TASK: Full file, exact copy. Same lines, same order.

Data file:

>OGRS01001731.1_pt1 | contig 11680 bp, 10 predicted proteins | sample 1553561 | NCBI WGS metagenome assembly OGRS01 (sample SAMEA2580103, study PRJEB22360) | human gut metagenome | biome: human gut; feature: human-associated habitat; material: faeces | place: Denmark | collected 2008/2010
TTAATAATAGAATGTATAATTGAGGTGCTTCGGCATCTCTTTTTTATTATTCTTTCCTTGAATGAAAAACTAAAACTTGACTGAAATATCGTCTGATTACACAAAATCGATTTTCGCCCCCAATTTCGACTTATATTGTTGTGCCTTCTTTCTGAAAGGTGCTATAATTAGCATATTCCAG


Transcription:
>OGRS01001731.1_pt1 | contig 11680 bp, 10 predicted proteins | sample 1553561 | NCBI WGS metagenome assembly OGRS01 (sample SAMEA2580103, study PRJEB22360) | human gut metagenome | biome: human gut; feature: human-associated habitat; material: faeces | place: Denmark | collected 2008/2010
TTAATAATAGAATGTATAATTGAGGTGCTTCGGCATCTCTTTTTTATTATTCTTTCCTTGAATGAAAAACTAAAACTTGACTGAAATATCGTCTGATTACACAAAATCGATTTTCGCCCCCAATTTCGACTTATATTGTTGTGCCTTCTTTCTGAAAGGTGCTATAATTAGCATATTCCAG